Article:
Trillium Book Awards Author Reading 2015

The Word on the Street Interview Series: Kim Moritsugu

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The Word on the Street Interview Series: Kim Moritsugu

We've turned the calendar page, which means that the excitement of the fall literary season is upon us!

Throughout the month, Open Book will partner with The Word on the Street for contests, interviews and more. Don't forget to mark September 21, 2014 on your calendar.

With readings by some of the country's finest writers in every genre, amazing and interactive children's programming and a marketplace populated by publishers of all your favourite books and magazines, The Word on the Street is a highlight of the literary season and a great community celebration of the love of reading.

For the first edition of this year's The Word on the Street interview series, we welcome Kim Moritsugu, author of The Oakdale Dinner Club (Dundurn), where a spurned wife throws a dinner party as a cover to evaluate three potential extra-martial suitors. A witty send-up of suburban politics, The Oakdale Dinner Club is as delicious as the food it features.

Kim tells us about her favourite memory from The Word on the Street, how brevity is the winning strategy for public readings and the little slice of Ontario heaven she frequents (it's closer than you think!).

Kim will be reading in the Vibrant Voices of Ontario tent at the Toronto The Word on the Street festival on September 21. The Word on the Street will also take place in Lethbridge, Saskatoon and Halifax on September 21 and on September 20 in Kitchener.

Open Book:

Tell us about what you’ll be reading in the Vibrant Voices tent.

Kim Moritsugu:

I’ll be reading from my novel The Oakdale Dinner Club, a food-centric comedy of manners. And I may bring treats.

OB:

Have you attended The Word on the Street in the past? If so, tell us about a favourite memory. If not, what are you most looking forward to?

KM:

I’ve attended the festival many times. My most memorable time was in 1997, when my first novel, Looks Perfect, was shortlisted for the Toronto Book Award, and the award was presented onstage in a tent on Queen Street West during the festival. Anne Michaels won that year for Fugitive Pieces, but it really was an honour, and a blast, to be nominated.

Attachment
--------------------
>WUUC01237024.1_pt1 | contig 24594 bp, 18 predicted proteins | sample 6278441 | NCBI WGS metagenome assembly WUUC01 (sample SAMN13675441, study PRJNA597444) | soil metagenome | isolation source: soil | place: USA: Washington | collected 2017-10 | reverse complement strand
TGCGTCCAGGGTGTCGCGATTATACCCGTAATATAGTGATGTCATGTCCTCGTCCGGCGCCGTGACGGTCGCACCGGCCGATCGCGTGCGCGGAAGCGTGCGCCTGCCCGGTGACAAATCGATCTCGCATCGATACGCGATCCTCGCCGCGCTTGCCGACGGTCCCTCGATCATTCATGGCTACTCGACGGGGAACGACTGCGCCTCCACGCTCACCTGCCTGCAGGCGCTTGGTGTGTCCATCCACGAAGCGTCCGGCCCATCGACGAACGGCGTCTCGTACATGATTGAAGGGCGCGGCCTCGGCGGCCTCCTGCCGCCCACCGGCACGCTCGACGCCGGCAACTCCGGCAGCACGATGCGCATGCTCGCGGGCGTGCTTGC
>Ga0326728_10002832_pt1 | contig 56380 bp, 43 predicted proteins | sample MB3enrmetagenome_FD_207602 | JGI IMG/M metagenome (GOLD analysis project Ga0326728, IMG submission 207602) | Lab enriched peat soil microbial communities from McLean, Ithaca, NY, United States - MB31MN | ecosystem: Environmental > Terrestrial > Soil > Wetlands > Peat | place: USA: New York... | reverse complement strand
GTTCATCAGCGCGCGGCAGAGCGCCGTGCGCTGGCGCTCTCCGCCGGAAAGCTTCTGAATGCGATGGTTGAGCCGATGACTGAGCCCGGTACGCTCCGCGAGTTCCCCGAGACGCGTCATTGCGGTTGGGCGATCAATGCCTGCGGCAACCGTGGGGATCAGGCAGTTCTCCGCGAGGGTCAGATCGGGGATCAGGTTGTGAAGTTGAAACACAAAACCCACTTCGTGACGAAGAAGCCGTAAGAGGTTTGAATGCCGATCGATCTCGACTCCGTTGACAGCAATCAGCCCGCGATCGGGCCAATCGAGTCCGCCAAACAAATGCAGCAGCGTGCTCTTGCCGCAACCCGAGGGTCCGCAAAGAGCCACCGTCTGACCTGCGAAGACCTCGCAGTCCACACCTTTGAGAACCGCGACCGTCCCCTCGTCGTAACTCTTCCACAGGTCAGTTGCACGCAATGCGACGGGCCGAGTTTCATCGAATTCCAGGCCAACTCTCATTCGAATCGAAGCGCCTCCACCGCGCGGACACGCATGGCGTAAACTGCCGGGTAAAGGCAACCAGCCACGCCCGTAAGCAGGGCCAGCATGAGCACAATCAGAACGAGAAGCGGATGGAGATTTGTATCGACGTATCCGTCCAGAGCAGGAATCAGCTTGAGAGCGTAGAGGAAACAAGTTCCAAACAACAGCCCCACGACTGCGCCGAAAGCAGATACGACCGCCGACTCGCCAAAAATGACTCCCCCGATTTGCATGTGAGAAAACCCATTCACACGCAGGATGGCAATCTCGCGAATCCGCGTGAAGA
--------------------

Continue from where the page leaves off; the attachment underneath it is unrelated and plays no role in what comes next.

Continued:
OB:

The Vibrant Voices tent celebrates Ontario authored and published books. Tell us about a favourite Ontario author or book.

KM:

Two of my favourite Ontario authors are my friends and colleagues: Humber College Dean of Performing and Creative Arts Joseph Kertes, whose new novel The Afterlife of Stars is coming out in September; and Antanas Sileika, the Director of the Humber School for Writers, whose last novel was Underground.

OB:

What’s the best advice about public readings you have ever received?

KM:

Go shorter rather than longer — don’t outstay your welcome. And if you can, read something funny.

OB:

Word on the Street is happening simultaneously in Toronto, Lethbridge, Saskatoon and Halifax on September 21 this year (as well as in Kitchener on September 20). If you could be in two places at once, which WOTS festival, in addition to Toronto, would you attend?

KM:

I’ve read at the Kitchener WOTS before but not at any other locations except Toronto. So I’d be happy to read at any of them!

OB:

Do you have a favourite spot in Ontario?

KM:

Toronto Island. A beautiful, peaceful, idyllic park that’s only a ten minute ferry ride from downtown Toronto.

OB:

What can you tell us about your next project?

KM:

I’m thinking about writing a sequel of sorts, a story that brings back a character or characters I’ve written about before, but in a new adventure.


Kim Moritsugu's five previously published novels include Looks Perfect (shortlisted for the Toronto Book award); The Glenwood Treasure (shortlisted for the Arthur Ellis Best Crime Novel Award); and The Restoration of Emily. She lives in Toronto, where she leads a walking tour for Heritage Toronto, and teaches creative writing through The Humber School for Writers.

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